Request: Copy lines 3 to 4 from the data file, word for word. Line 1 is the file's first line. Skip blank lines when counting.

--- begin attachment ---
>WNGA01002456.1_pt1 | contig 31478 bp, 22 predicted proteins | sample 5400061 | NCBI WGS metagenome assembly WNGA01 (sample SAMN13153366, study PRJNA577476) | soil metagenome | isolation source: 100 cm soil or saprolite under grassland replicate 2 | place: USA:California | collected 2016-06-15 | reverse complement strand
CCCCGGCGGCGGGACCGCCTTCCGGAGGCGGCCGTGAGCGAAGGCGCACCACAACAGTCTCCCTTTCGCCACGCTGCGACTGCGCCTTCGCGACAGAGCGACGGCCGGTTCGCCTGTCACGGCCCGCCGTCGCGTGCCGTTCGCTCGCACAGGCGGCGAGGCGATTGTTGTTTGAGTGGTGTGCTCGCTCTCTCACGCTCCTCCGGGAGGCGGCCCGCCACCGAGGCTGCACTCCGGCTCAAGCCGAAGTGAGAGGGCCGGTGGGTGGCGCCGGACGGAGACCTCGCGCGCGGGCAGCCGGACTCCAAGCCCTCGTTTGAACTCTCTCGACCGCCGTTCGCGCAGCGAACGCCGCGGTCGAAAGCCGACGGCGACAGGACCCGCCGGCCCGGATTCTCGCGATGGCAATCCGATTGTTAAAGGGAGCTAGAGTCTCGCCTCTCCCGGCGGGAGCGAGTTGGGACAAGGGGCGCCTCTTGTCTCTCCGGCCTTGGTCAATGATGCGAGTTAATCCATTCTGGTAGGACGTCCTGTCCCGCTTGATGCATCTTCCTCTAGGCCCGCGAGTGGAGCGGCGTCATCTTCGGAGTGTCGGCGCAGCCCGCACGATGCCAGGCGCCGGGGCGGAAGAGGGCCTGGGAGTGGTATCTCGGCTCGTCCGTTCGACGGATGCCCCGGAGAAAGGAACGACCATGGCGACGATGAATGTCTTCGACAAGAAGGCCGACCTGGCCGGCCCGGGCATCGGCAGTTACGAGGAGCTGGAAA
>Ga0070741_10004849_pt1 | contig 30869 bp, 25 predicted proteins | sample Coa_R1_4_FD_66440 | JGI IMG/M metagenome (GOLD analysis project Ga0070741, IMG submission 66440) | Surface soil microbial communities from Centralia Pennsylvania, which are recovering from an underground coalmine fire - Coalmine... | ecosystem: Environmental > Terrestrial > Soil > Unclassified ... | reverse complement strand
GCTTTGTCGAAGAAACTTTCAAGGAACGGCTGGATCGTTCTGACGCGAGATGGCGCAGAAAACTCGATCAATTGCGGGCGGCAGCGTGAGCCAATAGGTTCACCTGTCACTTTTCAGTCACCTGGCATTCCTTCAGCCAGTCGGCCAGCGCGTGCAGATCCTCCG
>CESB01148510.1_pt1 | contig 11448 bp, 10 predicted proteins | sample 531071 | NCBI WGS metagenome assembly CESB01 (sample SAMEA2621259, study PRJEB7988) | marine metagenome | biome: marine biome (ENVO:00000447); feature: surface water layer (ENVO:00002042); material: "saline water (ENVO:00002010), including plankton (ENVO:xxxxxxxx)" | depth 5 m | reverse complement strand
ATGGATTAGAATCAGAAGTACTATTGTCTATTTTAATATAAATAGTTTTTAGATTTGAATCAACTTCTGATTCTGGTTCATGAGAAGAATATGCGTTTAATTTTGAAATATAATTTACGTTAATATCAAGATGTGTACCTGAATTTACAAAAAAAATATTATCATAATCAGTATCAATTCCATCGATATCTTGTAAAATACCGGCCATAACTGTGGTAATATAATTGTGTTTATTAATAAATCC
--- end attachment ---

>Ga0070741_10004849_pt1 | contig 30869 bp, 25 predicted proteins | sample Coa_R1_4_FD_66440 | JGI IMG/M metagenome (GOLD analysis project Ga0070741, IMG submission 66440) | Surface soil microbial communities from Centralia Pennsylvania, which are recovering from an underground coalmine fire - Coalmine... | ecosystem: Environmental > Terrestrial > Soil > Unclassified ... | reverse complement strand
GCTTTGTCGAAGAAACTTTCAAGGAACGGCTGGATCGTTCTGACGCGAGATGGCGCAGAAAACTCGATCAATTGCGGGCGGCAGCGTGAGCCAATAGGTTCACCTGTCACTTTTCAGTCACCTGGCATTCCTTCAGCCAGTCGGCCAGCGCGTGCAGATCCTCCG